A few years ago I got back into it. I joined SCBWI and met up with local writing groups. I have approximately 10 works in progress and I never know if that's too many or not nearly enough. Some weeks I write a lot, some weeks have more of a Netflix vibe.
Last September a piece of my writing was published for the first time. I wrote a poem called IN MY YARD and submitted it to Root & Star Magazine. I still can't believe that I can open it up and see my piece in front of me. The feeling is just the same as it was when I stapled those notebook pages together. I hesitated to call myself an author until I had something in print. But, really, I've been one all along.
Anyone who has known me for any length of time knows that The Story of Ferdinand was my favorite book as a kid. What was it about that bull who liked to sit just quietly beneath the cork tree and smell the flowers? I don't know, but I read it more times than I can count.
When I bought a house a few years back, it took me all of one week to also get a dog. "Oh I'll just go to this adoption event and look," were my famous last words. I already had dog food and a leash in the car. I was obviously coming home with a puppy. And I did. And she's awesome. Her name is Pigeon and I thought, "maybe I'll be a jogger now! I can go jogging with my dog!" She was not about that. Jogging is very much not her thing, which is one of the several reasons we're best friends. Friends don't let friends jog for no reason. She is the most chill dog ever. She is Ferdinand and now I have photographic evidence.
She doesn't like to fight (or jog), she lays down on the sidewalk if we happen to pass another dog, and she is content to sit just quietly and smell the flowers. And you know what? Me too.
I’ve had these boots for years. Ten? Maybe longer? I got them my senior year of college, so I guess that means they’re 12 years old. I still refuse to believe I left college more than a decade ago.
I love them. I found them on sale at a local boot store in Northern Michigan and it didn’t take much convincing after the words ‘on sale.’ They also have toggles and who doesn’t love a toggle? These boots trekked across my final year on campus, through countless days of outdoor recess, and in and out of two apartments and one home. They’ve walked the dog and are one of two pairs of shoes I wear during the winter. The other being very fluffy slippers.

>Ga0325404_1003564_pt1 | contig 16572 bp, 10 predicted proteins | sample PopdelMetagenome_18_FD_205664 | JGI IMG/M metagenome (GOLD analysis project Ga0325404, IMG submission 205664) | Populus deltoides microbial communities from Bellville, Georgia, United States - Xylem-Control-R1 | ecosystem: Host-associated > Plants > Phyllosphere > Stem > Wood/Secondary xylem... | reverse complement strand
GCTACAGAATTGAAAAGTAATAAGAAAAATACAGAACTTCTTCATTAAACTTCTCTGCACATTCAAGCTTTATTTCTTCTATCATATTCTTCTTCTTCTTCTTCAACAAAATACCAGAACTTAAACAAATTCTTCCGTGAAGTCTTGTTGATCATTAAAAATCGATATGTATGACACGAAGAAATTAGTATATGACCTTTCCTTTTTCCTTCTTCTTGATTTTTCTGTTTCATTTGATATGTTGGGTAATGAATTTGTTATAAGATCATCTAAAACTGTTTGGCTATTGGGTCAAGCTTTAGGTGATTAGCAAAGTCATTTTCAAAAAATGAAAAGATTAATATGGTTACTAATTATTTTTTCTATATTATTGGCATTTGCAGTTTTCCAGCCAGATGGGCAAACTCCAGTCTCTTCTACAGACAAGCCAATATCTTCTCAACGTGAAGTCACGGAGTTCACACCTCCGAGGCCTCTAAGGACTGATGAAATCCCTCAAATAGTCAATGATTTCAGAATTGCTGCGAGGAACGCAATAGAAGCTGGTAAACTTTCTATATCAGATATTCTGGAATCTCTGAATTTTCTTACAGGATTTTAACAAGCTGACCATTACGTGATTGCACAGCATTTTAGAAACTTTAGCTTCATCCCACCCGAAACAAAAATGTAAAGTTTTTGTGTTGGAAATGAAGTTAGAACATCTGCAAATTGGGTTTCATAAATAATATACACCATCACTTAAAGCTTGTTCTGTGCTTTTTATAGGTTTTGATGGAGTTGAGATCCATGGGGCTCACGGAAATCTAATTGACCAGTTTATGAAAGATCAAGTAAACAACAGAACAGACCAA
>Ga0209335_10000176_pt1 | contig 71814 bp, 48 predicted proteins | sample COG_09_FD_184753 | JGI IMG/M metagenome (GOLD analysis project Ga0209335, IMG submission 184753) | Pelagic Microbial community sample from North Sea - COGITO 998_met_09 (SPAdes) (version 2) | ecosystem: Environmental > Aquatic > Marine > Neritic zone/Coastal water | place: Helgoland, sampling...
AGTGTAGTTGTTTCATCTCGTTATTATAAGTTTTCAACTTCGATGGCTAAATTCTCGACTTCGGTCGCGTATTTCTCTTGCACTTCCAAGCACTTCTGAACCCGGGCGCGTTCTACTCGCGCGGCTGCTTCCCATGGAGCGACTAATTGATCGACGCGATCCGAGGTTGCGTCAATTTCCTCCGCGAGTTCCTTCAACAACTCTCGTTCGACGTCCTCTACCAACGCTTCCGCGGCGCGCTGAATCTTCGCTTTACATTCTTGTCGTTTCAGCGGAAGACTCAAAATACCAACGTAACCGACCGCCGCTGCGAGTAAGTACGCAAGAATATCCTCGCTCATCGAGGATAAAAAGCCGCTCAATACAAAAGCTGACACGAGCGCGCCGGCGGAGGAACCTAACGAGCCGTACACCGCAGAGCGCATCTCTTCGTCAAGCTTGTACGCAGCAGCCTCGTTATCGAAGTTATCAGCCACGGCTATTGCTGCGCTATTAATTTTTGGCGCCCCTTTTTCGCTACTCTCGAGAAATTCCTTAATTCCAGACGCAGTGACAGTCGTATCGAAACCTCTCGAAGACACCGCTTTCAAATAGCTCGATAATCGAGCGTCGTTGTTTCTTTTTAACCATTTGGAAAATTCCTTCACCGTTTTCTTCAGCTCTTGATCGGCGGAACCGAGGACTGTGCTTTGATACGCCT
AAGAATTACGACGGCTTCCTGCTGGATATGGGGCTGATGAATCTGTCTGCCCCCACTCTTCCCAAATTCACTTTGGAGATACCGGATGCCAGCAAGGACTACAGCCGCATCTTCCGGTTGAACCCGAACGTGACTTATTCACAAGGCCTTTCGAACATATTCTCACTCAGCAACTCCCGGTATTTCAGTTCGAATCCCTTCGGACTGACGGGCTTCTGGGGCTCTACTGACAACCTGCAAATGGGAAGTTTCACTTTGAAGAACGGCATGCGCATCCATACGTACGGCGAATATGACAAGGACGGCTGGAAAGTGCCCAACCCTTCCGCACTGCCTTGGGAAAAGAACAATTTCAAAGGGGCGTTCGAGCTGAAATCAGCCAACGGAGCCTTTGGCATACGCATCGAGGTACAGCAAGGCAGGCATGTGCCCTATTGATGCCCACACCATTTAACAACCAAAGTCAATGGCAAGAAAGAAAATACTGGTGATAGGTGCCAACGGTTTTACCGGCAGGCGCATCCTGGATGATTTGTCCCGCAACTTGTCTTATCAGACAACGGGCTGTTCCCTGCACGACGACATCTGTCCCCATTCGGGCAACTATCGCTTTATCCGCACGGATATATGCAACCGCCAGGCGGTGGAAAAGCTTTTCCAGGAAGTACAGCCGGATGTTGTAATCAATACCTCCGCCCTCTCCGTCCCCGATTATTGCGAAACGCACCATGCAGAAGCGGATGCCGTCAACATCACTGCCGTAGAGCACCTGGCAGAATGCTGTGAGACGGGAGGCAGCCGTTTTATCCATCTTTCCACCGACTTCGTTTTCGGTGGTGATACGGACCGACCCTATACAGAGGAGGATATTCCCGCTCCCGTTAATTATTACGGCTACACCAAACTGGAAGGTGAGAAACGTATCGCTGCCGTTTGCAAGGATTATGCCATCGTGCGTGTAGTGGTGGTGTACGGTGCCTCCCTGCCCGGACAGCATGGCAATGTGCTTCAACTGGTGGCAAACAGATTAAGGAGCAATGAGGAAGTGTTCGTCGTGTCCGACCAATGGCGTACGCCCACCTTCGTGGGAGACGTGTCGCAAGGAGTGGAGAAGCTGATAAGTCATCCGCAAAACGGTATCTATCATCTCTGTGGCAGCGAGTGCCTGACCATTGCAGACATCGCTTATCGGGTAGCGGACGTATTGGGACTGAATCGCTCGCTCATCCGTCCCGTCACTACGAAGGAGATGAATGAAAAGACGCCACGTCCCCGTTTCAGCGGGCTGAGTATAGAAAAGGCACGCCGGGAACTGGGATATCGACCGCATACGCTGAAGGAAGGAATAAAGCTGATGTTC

These boots have gone through a lot and I probably should have replaced them several years ago, (again, I refuse to believe that I’m more than 5 years past graduation) but I haven’t. They’re seriously the comfiest and haven’t started to leak, so I’m good.
Why am I telling you about boots? Great question. My goal this winter is to spend more time outdoors. I love being outside, I just don’t love being cold. My winters usually consist of going to work and then promptly putting on giant sweatpants and drinking hot beverages until it’s time for bed.
This year, however, I am very much not looking forward to the next 6 months of winter being cooped up inside. I’ve been inside A LOT since March. We all have. I’m grateful for our pretty Michigan summers when I was able to safely enjoy the lake, but...winter is cold, you guys!
Last summer I was in Finland where it gets very cold and very dark for a good portion of the year. Living within the arctic circle is not for everyone, my friends. The general spirit of Finland, however, is to just keep on going. Cold? Bundle up. Winter swim? Why not. The harsh weather doesn’t seem to get in the way of how they live their life. We toured a school that had a mud room. A mud room! (If you’re reading this from outside the Midwest, this is not a room filled with mud. It’s a transitional room from outside to inside where you leave muddy boots, wet clothes, etc.) What a game changer. You’re telling me the kids can come in from recess and hang all of their wet clothes appropriately and not leave giant chunks of mud on my rug? This is the dream.
So, this winter I plan to take a page from their book. Put on the boots, deal with it, and get outside.
Boo! It's time for another #FallWritingFrenzy! Thank you to Kaitlyn Sanchez and Lydia Lukidis and all of the donors for running this contest for a second year. The challenge is to write a 200 word or less story based on the fall photo of your choice. Enjoy!
The Haunted House (151 Words)
“Let’s go to a haunted house.”
“We ARE the haunted house, Bob.”
“Yeah, I know, but don’t you ever get tired of being spooky?”
“I’m a skeleton. I’m very good at being spooky. Also, baking.”
“Come on, I know just the place. Verrrrry spooky. It got a five-star rating on Gulp.”
“Oh really, Bob?”
“Really. My bones are already shaking.”
“What could possibly scare us? We are professional skeletons. The best in the biz.”
“That’s true, but I promise this place will really rattle you, Frank!”
“Fine, but I need to be back in an hour. I have a pumpkin pie in the oven.”
“Here we are! Oh, I don’t think I can go in!”
“Bob, this was your idea. This place doesn’t look spooky at all!”
“Read the sign, Frank.”